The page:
Healthy Eating Tips

‘I’m a Board-Certified MD, and These Are the 4 Mood-Boosting Sources of Protein I Recommend Eating for Extra Pep’

Photo: Stocksy/ Nadine Greeff
As the days grow shorter and it gets dark as night by four in the afternoon, you might start to feel, well, a little blue. It's totally understandable: Extended periods of darkness plus more time spent indoors can talk a toll on your mental health; this may invite feelings of fatigue, isolation, or depression.

However, there are some ways to combat the effects these environmental changes can have on your well-being. For example, using artificial light to reset your circadian rhythm can help reset a person’s biological clock. You can also try tacking a few easy mood-boosting steps onto your morning routine, like waking up at the same time every day (including the weekends). But along with these simple lifestyle changes, know that what you eat can also play a role in shifting your mood and maintaining your energy levels throughout the day.

According to Reuben Chen, MD, a board-certified physician and pain management specialist, there are a few key foods you might want to add to your grocery list that can help elevate your mood and quell anxiety. Here, Dr. Chen shares protein-rich food sources that are packed with brain- and mood-boosting nutrients to eat when you need a little extra pep in your step—or any time. Plus, he provides a few foods that can have the opposite effect (meaning they may make you feel more sluggish).

4 protein-packed, mood-boosting foods to eat when you need an extra pep in your step

1. Foods high in vitamin D (salmon, eggs, mushrooms)

According to Dr. Chen, it’s imperative that you eat foods rich in vitamin D when looking to boost your mood (this is especially important when you consider the fact that most Americans are already deficient in this nutrient). Vitamin D deficiency can ultimately impact your reproductive, mental, and bone health and even weaken your immune system.

“Make sure you are getting enough vitamin D, which regulates mood and decreases your risk of depression,” Dr. Chen says. “If you think you might be deficient, talk with your doctor about out a plant-based, bioavailable source of D3 in supplement form while also stocking up on whole food sources like salmon, eggs, and mushrooms that contain it naturally, or foods that are fortified with it like breakfast cereals, orange juice, tuna fish, and yogurt."

2. Foods with healthy fats and omega-3s (avocado, chia seeds, almonds)

Another way to support a healthier (and happier) brain is by consuming protein sources that are rich in healthy fats. “I recommend eating more protein-packed foods that contain unsaturated fats and/or omega-3s in the winter, like nuts and fish. Some of my favorites are almonds, soybeans, avocado, and omega-3 foods like mackerel, anchovies, and chia seeds,” Dr. Chen says. “These are known as potent brain foods. Long-chain omega-3 fatty acids—like DHA and EPA—can particularly help improve your mood, reduce symptoms of depression, and boost the hormone known as the Brain-Derived Neurotrophic Factor (BDNF), which is critical for healthy brain aging.”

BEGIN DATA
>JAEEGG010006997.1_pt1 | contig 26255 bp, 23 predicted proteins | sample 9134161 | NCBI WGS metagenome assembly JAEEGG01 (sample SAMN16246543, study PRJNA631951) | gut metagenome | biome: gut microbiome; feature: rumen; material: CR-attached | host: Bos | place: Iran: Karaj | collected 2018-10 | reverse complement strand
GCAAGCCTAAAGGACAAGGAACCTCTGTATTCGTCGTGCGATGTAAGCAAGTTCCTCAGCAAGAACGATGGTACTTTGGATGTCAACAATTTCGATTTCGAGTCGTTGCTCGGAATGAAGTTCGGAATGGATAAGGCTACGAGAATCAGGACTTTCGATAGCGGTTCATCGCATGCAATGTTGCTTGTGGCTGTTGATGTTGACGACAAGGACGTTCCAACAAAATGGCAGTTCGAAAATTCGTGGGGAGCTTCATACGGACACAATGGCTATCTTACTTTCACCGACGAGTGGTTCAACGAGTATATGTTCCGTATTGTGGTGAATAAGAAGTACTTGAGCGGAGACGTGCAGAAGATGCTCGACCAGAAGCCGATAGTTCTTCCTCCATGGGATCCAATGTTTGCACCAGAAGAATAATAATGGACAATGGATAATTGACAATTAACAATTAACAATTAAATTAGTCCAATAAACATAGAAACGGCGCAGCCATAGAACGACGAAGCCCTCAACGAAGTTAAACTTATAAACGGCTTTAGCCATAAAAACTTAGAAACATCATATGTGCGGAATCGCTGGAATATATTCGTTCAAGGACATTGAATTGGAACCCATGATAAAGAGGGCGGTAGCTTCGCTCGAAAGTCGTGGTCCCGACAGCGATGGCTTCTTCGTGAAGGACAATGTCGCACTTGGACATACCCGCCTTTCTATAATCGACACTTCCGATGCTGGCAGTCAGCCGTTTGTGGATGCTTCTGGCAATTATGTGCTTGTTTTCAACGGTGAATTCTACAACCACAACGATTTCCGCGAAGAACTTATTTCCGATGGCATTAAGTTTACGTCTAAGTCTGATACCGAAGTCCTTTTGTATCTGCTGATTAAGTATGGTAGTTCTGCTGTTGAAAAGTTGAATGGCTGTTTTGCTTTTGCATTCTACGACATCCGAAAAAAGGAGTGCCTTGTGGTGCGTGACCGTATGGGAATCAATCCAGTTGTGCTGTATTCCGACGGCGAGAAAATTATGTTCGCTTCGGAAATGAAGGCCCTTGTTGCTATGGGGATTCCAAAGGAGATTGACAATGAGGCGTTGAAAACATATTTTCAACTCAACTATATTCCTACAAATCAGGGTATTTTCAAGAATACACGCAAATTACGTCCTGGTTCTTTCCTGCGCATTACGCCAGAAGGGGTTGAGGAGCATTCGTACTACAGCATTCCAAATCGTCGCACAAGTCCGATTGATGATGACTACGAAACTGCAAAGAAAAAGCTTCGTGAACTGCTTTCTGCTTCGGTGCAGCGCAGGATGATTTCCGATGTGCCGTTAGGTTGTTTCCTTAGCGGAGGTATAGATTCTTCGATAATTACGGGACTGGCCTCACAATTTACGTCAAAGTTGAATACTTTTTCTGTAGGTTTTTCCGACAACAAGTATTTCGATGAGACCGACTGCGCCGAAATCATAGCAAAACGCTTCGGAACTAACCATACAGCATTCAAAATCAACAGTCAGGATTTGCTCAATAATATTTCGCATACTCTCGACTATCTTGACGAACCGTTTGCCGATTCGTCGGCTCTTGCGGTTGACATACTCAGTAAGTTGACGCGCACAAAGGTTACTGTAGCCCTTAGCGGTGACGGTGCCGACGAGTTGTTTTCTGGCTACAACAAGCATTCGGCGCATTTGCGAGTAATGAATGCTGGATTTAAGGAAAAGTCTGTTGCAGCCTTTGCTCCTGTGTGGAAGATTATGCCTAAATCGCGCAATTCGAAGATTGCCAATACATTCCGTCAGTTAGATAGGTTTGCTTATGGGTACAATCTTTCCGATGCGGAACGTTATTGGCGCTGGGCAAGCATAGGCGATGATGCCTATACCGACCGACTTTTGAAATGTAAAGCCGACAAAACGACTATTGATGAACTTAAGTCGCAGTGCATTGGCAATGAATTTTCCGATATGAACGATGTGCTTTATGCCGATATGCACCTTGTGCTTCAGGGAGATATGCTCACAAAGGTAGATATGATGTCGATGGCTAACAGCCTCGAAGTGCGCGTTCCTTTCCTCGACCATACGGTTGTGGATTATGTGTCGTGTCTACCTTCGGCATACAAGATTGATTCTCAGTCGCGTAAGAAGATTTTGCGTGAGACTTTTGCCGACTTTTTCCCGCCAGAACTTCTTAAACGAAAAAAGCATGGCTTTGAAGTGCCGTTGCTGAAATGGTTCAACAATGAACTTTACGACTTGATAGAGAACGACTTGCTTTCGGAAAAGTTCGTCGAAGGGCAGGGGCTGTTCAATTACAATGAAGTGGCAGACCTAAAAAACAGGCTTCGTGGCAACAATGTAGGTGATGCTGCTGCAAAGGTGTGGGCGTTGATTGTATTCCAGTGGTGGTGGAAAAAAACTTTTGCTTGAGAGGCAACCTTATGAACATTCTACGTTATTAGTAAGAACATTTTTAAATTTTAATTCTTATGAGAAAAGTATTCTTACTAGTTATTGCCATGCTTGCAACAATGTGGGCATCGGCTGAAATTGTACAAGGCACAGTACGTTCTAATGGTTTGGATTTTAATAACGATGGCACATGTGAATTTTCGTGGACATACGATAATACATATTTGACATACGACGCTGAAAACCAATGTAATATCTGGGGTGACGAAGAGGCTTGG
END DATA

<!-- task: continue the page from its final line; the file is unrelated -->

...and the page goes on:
3. Magnesium-rich foods (pumpkin seeds, brown rice, spinach)

Although we know—and love—magnesium for its sleep-enhancing benefits, it also plays a vital role in regulating your mood. “Magnesium, which can be found in protein-rich pumpkin seeds, oatmeal, brown rice, and spinach, is essential for producing serotonin and melatonin, a hormone that regulates circadian rhythms. It also helps boost sleep, keep your immune system healthy, and it can reduce anxiety,” Dr. Chen says.

Dr. Chen also notes that magnesium is also important for activating vitamin D—which means pairing them together can be a great way to feel further uplifted. Try making a grain bowl with brown rice, salmon, pumpkin seeds, spinach, and roasted mushrooms for a majorly mood-boosting meal.

4. Proteins with plenty of zinc (red meat, legumes, chickpeas)

“Protein-rich foods that contain zinc, which can aid in nerve signaling in the brain, are helpful in reducing symptoms of depression and anxiety,” Dr. Chen says. To incorporate more zinc into your daily diet, he suggests eating proteins like red meat, legumes, and chickpeas. “Not only are they protein-rich, but they are also whole-food sources of zinc and can be added to many recipes to hold you over until spring,” he explains.

3 foods that may make you feel more sluggish or down

1. Foods with added sugar

When figuring out your grocery list, there are a few foods Dr. Chen recommends eating in moderation, as they can make you feel more sluggish or down. One of the main food groups he calls out are foods with added sugars. “Excess sugar—typically in added sugars—causes blood sugar to spike and excess glucose to go to the brain resulting in energy crashes, reduced cognitive function, and mood issues,” Dr. Chen says.

2. Dairy products (if you’re sensitive to dairy)

“Dairy products like milk, yogurt, and cheese produce opioid peptides, which can make you sleepy if you're sensitive to dairy. This isn't an issue for everyone, but if you’re lactose intolerant, consuming dairy products can cause sluggishness, sleepiness, and brain fog,” he says.

3. Deep-fried foods and trans fats

“Saturated fats like trans fats—which are what fried foods are sometimes fried in—can cause gut inflammation, which redirects energy there rather than to the rest of the body. Trans fats can also negatively affect cognitive functioning,” he says. “This can lead to fatigue and daytime sleepiness in the short term, and can increase your risk for type 2 diabetes, cardiovascular disease, and cognitive decline long-term,” Dr. Chen says.

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